By Dexter Peralta
Carly Fiorina is one of the now sixteen Republican presidential candidates after former Governor of Texas Rick Perry withdrew from the race, and she is seeking to become the next commander-in-chief. We’ve compiled some information on Fiorina to get you up-to-speed with the Republican presidential candidate that everyone may soon be talking about.
Fiorina is a Washington political outsider, who worked her way up from a secretary at a local real estate firm. She moved on to become an AT&T Manager Trainee at age 25 and in ten years, she became the company’s first female officer, becoming the senior vice president of the company’s hardware and systems division. She eventually became the Chief Executive Officer of Hewlett Packard, and the first woman to lead a Fortune 50 Company. In 2003 she was named the most powerful woman in business by Fortune Magazine, a title she held for five years, and Time named her one of the 100 most influential people in the world in 2004.
Some of Fiorina’s beliefs differ from the typical Republican ideologies. For the most part she’s a social conservative – she needs to be in order to win the primary. She is Pro-life and supports a ban on abortion twenty weeks after fertilization. She also supports defunding Planned Parenthood, especially after the recent discoveries of the selling of fetal tissue and organs.
On LGBTQ+ rights issues, Fiorina has mixed sentiments. She does not endorse same sex marriage, but she does support granting governmental benefits to same sex couples and in 2010 supported same sex civil unions.
Fiorina recognizes that climate change is real and caused by humans, but also believes that suggested Democratic policies will not solve the problem and blamed liberal environmental policies for the drought in California and out west.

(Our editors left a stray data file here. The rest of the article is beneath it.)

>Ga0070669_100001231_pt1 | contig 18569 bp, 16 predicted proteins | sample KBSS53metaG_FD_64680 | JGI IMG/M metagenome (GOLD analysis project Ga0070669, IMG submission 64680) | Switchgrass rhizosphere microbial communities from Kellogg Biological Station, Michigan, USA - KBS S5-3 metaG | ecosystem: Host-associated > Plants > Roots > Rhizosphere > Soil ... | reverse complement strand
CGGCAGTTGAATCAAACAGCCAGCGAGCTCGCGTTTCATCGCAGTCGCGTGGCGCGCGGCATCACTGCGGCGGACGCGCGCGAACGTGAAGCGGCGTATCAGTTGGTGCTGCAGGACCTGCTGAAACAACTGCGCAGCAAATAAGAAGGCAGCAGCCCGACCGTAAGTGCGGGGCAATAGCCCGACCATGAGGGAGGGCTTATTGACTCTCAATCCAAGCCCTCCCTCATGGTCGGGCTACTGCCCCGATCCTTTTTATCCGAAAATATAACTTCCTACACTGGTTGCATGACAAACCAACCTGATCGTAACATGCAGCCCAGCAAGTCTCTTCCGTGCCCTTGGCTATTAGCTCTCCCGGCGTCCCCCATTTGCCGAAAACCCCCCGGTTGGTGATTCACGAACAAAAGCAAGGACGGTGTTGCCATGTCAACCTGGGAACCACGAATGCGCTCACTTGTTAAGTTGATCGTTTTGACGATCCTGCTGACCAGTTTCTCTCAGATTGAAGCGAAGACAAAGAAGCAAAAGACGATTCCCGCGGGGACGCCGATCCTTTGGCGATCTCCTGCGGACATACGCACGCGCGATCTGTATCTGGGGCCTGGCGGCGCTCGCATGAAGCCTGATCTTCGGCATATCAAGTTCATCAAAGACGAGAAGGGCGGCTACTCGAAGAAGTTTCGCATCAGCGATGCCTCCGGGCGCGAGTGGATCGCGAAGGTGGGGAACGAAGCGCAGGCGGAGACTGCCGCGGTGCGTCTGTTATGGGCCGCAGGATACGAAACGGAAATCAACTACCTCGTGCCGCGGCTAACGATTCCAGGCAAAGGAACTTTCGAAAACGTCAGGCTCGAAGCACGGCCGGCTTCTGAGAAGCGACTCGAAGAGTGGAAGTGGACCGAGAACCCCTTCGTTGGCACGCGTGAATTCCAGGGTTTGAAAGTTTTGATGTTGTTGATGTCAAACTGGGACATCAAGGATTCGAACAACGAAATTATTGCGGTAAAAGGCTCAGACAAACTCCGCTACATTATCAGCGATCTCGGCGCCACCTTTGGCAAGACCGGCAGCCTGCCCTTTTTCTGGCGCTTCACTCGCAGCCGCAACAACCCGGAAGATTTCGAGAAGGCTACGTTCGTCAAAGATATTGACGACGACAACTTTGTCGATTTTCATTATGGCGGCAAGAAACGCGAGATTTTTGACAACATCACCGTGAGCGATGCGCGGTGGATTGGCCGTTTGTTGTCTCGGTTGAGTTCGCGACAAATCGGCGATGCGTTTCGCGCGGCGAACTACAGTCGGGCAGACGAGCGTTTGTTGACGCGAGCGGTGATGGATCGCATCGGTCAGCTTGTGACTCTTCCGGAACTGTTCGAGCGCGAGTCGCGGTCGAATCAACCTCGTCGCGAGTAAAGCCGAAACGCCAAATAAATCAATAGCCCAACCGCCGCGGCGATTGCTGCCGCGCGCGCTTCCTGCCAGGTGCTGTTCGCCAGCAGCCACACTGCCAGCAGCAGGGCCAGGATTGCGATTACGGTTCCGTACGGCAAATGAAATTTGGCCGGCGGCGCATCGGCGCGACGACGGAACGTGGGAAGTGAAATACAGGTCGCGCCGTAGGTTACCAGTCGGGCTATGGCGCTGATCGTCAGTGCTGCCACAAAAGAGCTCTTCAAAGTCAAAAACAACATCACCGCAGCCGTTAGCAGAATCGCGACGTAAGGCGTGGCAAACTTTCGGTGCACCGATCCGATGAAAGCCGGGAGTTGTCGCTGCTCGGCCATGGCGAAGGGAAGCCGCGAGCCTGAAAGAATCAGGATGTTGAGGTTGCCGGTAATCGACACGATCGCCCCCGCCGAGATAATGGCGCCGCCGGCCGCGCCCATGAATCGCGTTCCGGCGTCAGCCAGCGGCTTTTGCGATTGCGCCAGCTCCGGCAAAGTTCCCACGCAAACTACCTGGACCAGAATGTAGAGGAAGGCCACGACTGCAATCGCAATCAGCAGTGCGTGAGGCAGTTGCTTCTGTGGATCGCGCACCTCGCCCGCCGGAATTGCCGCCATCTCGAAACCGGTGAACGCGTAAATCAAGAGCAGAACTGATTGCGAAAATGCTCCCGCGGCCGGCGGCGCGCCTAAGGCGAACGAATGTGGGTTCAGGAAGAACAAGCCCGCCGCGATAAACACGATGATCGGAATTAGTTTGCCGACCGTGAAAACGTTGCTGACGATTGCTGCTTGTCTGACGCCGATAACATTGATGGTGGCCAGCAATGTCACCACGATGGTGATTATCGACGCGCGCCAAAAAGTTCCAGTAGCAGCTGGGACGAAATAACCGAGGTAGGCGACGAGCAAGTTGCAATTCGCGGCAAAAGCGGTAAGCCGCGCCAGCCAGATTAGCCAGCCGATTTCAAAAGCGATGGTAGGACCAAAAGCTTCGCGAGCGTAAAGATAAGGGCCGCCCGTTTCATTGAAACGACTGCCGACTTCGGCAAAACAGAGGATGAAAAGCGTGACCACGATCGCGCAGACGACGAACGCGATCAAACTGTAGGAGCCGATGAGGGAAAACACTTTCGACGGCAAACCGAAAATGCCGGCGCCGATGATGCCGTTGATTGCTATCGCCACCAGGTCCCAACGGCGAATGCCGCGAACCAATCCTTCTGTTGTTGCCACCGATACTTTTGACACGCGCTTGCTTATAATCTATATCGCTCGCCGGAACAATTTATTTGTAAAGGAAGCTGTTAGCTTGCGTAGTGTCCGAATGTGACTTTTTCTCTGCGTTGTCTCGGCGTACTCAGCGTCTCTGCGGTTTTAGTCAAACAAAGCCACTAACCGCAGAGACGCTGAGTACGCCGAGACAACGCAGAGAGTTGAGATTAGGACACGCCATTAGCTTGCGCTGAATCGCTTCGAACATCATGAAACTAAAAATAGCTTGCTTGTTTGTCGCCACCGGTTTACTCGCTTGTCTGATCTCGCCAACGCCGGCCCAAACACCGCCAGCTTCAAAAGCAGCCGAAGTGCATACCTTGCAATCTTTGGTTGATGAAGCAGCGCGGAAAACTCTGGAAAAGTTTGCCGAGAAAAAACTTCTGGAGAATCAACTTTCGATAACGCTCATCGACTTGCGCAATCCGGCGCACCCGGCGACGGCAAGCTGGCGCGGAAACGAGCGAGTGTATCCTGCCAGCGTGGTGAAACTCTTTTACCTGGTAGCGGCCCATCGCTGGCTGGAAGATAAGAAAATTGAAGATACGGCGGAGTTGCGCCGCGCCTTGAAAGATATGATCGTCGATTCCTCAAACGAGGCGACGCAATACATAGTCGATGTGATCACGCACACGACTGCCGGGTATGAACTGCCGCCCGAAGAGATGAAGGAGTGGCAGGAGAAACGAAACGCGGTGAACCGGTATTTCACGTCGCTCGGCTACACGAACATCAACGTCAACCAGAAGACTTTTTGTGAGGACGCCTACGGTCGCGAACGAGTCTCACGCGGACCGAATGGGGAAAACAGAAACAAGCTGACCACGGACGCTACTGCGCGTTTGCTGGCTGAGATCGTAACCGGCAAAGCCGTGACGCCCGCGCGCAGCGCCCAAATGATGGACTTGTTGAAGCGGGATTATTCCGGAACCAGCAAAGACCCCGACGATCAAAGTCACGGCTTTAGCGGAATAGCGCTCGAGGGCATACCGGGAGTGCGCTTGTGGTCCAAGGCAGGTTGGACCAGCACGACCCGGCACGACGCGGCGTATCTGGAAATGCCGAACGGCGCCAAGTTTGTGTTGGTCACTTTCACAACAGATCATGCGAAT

On immigration, she supports a path to citizenship for those who overstayed their visas, for those who join the military, or graduate from college, but not for those who are arrived undocumented. Like the other candidates, advocates for more border control.
Fiorina believes in less government regulation, lower taxes, a zero-based budgeting tax reform, and that minimum wage levels should be determined by States.
We know what she stands for and we know her history, but can she win the primary? Although she’s a Washington outsider, she’s not new to politics. In 2008 she worked as an advisor for John McCain’s Campaign, and in 2010 she ran for Senate against incumbent Democrat Barbara Boxer, losing by ten points.
In the recent Washington Post-ABC News poll among republicans, Donald Trump is still surging among all other candidates with 33 percent, with Doctor Ben Carson creeping up from behind at 20, followed by Jeb Bush, Ted Cruz and Marco Rubio, with Carly Fiorina in tenth place. However as a nominee open to differing ideas that aren’t tied down to the modern republican platform, Carly Fiorina is a strong contender for the republican nomination.
Cover Photo Credit: Gage Skidmore/Flickr (CC by 2.0)